APPEAL from the Circuit Court of Cook County; the Hon. JOSEPH
A. POWER, Judge, presiding.
MR. JUSTICE GOLDBERG DELIVERED THE OPINION OF THE COURT:
After a plea of not guilty in a bench trial on January 4, 1972, Earl Pitner (defendant) was found guilty of theft (Ill. Rev. Stat. 1971, ch. 38, par. 16-1). He was sentenced to the county jail for one year. There was no direct appeal. On February 18, 1972, he filed a post-conviction petition (Ill. Rev. Stat. 1971, ch. 38, par. 122-1 et seq.) which alleged in substance that defendant had not waived representation by counsel and that he was not provided with counsel upon the trial of his case. The People filed a motion to dismiss the petition for lack of jurisdiction because defendant was not "imprisoned in the penitentiary." (Ill. Rev. Stat. 1971, ch. 38, par. 122-1.) On June 20, 1972, after a hearing, the trial court dismissed the petition. Defendant appeals.
He urges that his petition shows that he was denied his sixth amendment right to counsel at his trial for a criminal offense. (See People v. Morrissey, 52 Ill.2d 418, 288 N.E.2d 397 citing Argersinger v. Hamlin, 407 U.S. 25, 32 L.Ed.2d 530, 92 S.Ct. 2006.) He also contends that the dismissal of his petition for lack of jurisdiction was improper in the light of two cases decided after the order of dismissal. In People v. Warr, 54 Ill.2d 487, 298 N.E.2d 164 (filed June 25, 1973), the Illinois Supreme Court opened the door to post-conviction relief for persons convicted of misdemeanors (see 54 Ill.2d at 493.) In People v. Davis, 54 Ill.2d 494, 298 N.E.2d 161, filed on the same day, the court pointed out that it had "fashioned a remedy for a defendant convicted of a misdemeanor who asserts that there was a substantial denial of his constitutional rights." 54 Ill.2d at 497.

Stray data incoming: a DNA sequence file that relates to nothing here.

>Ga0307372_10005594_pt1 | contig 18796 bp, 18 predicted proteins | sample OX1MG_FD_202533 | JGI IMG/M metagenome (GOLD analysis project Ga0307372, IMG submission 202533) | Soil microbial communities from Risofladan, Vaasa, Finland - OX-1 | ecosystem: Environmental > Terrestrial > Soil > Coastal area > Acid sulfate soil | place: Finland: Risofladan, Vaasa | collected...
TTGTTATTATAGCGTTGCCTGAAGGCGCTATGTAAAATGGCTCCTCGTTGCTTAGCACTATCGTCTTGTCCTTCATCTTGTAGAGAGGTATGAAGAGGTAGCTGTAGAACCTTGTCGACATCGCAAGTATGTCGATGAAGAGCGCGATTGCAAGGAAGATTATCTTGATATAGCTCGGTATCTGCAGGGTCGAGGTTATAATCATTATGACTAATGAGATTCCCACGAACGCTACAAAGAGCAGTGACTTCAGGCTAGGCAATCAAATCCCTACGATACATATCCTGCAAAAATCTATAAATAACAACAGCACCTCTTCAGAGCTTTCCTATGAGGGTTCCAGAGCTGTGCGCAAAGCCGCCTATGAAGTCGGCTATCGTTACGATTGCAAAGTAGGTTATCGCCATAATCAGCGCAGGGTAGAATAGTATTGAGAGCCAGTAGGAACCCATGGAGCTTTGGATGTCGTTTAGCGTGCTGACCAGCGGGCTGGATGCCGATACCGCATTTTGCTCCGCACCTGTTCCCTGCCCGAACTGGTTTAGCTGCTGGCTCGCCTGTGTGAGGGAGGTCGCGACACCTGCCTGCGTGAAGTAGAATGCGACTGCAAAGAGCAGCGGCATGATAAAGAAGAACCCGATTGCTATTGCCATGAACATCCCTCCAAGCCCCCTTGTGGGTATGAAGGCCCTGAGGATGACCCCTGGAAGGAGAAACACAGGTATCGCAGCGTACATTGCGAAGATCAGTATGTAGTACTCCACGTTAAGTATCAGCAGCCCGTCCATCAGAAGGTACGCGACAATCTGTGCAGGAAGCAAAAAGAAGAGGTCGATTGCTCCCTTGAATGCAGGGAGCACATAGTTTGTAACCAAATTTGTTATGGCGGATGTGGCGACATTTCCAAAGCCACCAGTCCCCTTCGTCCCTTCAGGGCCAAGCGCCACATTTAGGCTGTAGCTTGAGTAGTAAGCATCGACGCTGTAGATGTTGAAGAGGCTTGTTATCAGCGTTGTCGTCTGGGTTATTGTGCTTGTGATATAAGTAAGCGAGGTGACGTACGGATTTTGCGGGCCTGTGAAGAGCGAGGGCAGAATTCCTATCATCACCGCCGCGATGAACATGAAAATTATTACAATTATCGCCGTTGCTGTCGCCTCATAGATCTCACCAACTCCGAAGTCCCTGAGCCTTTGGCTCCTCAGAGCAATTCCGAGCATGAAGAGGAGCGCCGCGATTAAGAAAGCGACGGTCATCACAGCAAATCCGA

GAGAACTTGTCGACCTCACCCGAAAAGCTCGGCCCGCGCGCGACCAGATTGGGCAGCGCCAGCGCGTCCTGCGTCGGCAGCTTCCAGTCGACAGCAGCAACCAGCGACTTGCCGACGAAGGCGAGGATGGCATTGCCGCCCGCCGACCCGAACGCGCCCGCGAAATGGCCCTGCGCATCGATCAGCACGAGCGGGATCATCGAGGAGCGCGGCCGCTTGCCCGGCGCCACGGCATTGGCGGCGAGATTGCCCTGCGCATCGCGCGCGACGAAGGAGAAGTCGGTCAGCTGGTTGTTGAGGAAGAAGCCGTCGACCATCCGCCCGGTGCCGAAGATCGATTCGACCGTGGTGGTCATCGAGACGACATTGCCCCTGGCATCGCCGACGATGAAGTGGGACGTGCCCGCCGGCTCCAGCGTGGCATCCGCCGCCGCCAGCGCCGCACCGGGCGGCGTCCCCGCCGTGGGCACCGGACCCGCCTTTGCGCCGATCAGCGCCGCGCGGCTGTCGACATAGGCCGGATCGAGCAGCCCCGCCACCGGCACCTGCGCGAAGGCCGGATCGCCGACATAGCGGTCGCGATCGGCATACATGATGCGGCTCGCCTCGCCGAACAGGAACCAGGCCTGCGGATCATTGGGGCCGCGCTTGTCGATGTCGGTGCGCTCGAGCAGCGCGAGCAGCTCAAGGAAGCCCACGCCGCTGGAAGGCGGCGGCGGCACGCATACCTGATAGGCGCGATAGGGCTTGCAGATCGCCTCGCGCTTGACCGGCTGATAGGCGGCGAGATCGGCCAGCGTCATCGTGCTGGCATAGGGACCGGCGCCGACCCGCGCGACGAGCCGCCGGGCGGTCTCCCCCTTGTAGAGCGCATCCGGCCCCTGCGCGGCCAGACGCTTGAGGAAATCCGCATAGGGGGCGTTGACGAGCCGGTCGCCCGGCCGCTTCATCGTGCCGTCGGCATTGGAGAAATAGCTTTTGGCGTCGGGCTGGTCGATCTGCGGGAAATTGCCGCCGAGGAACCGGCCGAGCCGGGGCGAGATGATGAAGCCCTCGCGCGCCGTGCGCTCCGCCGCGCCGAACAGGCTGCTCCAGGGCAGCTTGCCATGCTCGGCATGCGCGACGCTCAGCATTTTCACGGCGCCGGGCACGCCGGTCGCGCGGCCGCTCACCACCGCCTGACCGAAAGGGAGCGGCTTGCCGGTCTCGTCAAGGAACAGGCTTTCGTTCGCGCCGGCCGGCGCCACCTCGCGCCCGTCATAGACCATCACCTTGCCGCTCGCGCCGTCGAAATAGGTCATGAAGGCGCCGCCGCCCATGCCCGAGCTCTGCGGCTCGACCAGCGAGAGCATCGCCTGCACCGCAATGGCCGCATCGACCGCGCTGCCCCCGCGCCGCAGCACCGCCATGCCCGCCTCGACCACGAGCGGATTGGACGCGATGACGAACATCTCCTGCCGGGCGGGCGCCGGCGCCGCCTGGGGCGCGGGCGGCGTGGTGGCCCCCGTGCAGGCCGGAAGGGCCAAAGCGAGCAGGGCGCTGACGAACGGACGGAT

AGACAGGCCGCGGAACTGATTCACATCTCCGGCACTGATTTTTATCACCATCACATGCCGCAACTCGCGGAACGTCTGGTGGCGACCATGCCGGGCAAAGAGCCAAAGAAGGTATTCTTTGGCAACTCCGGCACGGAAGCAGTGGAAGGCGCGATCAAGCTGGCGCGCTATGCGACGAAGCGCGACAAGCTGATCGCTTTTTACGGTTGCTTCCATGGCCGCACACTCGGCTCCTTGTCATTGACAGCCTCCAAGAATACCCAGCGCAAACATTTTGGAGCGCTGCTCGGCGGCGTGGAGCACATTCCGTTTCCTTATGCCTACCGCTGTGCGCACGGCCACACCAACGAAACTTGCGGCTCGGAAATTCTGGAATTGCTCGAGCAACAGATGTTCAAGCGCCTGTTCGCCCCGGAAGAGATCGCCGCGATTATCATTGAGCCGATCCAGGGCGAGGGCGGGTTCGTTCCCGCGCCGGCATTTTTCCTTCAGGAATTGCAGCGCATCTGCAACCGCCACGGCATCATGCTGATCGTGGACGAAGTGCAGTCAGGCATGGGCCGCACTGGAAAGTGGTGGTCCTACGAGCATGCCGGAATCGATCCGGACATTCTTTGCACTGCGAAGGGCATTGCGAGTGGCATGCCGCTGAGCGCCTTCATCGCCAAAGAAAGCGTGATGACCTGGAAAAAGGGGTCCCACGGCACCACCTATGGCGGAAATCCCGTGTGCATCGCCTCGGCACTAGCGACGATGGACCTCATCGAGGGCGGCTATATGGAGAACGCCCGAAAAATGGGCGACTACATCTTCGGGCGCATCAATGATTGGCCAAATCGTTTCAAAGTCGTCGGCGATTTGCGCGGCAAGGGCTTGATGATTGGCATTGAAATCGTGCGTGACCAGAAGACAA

The People respond that Warr and Davis should not have retroactive application. But, retroactivity of the substantive legal right to counsel for a defendant charged with misdemeanor is not an issue here. (See People v. Morrissey, 52 Ill.2d 418, 420, 288 N.E.2d 397, citing McConnell v. Rhay, 393 U.S. 2, 21 L.Ed.2d 2, 89 S.Ct. 32.) The issue is availability to defendant of the new remedy of post-conviction hearing which was created by the Supreme Court after his petition for such relief was dismissed but during the pendency of his appeal.
• 1 The decision of the trial court dismissing defendant's petition was eminently correct when rendered. The trial court properly held that the post-conviction remedy was not available to defendant because he was not "imprisoned in the penitentiary." (Ill. Rev. Stat. 1971, ch. 38, par. 122-1. See People v. Dale, 406 Ill. 238, 246, 247, 92 N.E.2d 761.) This court must necessarily consider the availability of the remedy to defendant from the point of view of the law as presently determined by the Supreme Court. Our reasoning must commence from Warr and Davis as major premises. Defendant's right to avail himself of this new remedy has not been finally adjudicated and will not be until final judicial determination has been effected. Since the new remedy is available to defendant at this time, we cannot deprive him of the benefits thereof.
• 2, 3 The People also contend that the allegations of the petition are unsupported by affidavit or otherwise and are therefore not sufficient to require a hearing under the Post-Conviction Act. It is correct that the Illinois Supreme Court and this court have previously held that the allegations of the petition should be supported by the record and bare assertions by defendant or mere conclusions are not sufficient to require an evidentiary hearing. (See People v. Olson, 46 Ill.2d 167, 263 N.E.2d 92 and People v. Lee, 5 Ill. App.3d 421, 425, 283 N.E.2d 740 and cases therein cited.) But, in the case before us, the petition alleges that defendant did not waive representation by counsel and that he had no counsel at the trial. We find no refutation of these factual allegations in the record before us and they are not negated by the State.
• 4 The order dismissing the petition is accordingly reversed and the case is remanded with directions that the motion to dismiss be overruled and an evidentiary hearing be held.
Reversed and remanded with directions.
EGAN, P.J., and BURKE, J., concur.